The advantage of running a high pressure economy

Another potential show stopper could be the fact that the Japanese economy will run into hard supply constraints. If this happens, there will be some mechanism which forces demand growth to slow down. This could either be an erosion of profit margins if businesses cannot pass rising unit labour cost growth on to end consumers, or it could be monetary tightening. However, the story of Japan so far shows there is also an alternative which does not involve a slowdown in growth, even though the labour market may well be overheating. The job-to-applicant ratio is at the highest level since 1974 while the unemployment rate stands at 2.8%, which is the lowest level since the early 1990s. It must be said that in the 1960s and 70s the unemployment rate fluctuated in the 1-2% range while in the 1980s it was in the 2-3% range. Hence, from a long historical perspective 2.8% is not very low. We see the same phenomenon in other countries. One reason could be that labour markets were more flexible (e.g. worker protection was much less) which caused the NAIRU to be lower. At any rate, 2.8% in Japan is widely thought to be somewhat below the NAIRU and the fact that the labour market is overheating is supported by circumstantial evidence such as the afore-mentioned job-to-applicants ratio as well as survey evidence on labour shortages. In this respect, it is worth mentioning that the unemployment rate would have fallen a lot more if it had not been for an increase in labour supply. The participation rate has been on a declining trend since the mid-1990s due to population ageing, but since Abenomics started 5 years ago it has increased by 1.5pp on balance. This is mainly the result of an increase in female and elderly participation. In this respect, Japan provides a clear example that “running a high pressure economy” can expand the supply side.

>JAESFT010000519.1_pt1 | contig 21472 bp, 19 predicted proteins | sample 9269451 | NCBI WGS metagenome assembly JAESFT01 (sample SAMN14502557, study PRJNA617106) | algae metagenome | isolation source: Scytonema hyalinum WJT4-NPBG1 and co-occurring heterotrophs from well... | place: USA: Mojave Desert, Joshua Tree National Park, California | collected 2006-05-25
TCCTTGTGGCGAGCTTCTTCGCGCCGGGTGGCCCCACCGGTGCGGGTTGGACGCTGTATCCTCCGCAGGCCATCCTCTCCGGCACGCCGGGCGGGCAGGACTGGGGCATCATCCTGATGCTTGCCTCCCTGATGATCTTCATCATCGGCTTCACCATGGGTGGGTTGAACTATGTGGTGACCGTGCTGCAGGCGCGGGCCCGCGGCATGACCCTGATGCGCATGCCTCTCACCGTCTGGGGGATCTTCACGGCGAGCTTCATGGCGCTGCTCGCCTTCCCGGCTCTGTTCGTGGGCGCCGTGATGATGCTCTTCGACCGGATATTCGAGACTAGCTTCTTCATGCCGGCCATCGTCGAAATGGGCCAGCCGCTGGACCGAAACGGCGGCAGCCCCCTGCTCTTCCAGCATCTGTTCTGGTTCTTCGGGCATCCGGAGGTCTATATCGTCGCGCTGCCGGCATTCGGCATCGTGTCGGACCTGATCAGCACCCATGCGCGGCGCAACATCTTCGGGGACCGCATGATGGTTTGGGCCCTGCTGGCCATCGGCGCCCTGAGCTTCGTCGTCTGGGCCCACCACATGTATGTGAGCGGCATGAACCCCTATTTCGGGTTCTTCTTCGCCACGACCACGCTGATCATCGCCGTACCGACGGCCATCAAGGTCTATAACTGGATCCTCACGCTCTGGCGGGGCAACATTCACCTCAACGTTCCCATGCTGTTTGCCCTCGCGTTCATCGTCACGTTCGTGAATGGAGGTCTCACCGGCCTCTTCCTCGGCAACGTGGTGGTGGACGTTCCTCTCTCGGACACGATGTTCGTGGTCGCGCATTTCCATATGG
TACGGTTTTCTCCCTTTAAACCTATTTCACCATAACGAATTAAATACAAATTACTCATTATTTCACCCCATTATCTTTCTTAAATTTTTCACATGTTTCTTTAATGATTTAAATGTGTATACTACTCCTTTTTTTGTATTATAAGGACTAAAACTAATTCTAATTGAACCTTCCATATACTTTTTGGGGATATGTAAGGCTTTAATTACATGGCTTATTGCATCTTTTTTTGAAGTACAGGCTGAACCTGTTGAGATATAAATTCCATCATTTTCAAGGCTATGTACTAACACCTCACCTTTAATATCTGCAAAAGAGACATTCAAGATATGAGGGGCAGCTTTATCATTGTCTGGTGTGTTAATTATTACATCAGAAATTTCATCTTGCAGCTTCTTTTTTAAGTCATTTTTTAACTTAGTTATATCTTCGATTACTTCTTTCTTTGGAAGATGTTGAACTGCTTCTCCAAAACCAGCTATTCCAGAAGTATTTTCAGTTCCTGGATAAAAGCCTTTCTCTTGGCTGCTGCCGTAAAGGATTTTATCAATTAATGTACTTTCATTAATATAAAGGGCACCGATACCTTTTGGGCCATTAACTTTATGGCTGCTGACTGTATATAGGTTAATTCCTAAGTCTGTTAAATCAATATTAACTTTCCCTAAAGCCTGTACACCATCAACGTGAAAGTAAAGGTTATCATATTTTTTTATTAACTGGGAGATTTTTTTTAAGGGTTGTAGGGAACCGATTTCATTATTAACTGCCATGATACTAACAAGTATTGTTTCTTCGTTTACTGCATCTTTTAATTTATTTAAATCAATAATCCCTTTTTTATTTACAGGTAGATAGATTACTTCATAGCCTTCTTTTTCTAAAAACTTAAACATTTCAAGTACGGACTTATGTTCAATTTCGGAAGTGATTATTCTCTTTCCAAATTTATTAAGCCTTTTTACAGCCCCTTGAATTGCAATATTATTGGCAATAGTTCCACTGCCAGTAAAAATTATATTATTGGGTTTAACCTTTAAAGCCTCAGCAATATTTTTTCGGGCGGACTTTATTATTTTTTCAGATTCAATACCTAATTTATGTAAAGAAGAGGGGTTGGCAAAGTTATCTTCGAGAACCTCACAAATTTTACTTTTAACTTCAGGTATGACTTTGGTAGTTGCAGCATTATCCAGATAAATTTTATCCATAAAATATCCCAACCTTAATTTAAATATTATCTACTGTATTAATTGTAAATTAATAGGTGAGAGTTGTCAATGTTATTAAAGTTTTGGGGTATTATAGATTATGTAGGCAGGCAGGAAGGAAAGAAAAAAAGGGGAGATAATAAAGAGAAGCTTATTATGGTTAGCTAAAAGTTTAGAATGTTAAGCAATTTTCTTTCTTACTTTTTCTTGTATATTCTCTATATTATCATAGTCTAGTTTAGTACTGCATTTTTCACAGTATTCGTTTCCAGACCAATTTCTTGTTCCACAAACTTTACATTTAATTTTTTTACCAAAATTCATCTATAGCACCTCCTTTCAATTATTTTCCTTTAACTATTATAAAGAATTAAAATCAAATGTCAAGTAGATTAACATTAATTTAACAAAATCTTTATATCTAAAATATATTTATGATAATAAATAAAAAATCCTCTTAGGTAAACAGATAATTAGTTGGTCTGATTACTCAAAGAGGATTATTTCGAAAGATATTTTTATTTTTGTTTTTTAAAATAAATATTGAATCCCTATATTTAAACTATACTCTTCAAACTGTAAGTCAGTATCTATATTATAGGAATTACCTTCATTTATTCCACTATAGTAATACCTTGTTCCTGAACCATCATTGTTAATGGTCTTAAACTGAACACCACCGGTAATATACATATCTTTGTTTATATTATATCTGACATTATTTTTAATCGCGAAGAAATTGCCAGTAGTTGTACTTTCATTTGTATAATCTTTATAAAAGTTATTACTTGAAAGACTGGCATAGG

Yet despite the tight labour market, the response of wage growth remains disappointing but not completely so. Around 30% of all workers are on hourly contracts which can be varied easily by their employers. Giving them a wage increase is thus not very risky because in a slump employers can easily cut back the number of hours worked. Their wages are rising at a 2.5% rate which is pretty decent and close to being consistent with the 2% inflation target. Still the other 70% of the work force are on permanent contracts and their wage setting will depend on the long-term outlook for growth, the yen, fiscal sustainability, trade relations etc. After all, their bosses cannot cut back their hours or fire them easily. Wage growth for these workers remains below 1% on balance. Still, labour shortages are also affecting this group but instead of raising wages, employers seem to prefer raising investment in labour-saving technology instead. This has the beneficial effect of raising productivity growth, even though this comes at the expense of a delay in the convergence of inflation towards the target. Yet again, this is an example of how the combination of a high pressure economy and lowflation expectations can lead to a positive supply side response. In a sense, this high pressure economy can at least partly accomplish the goal of structural reforms which is to move resources towards high productivity sectors and business.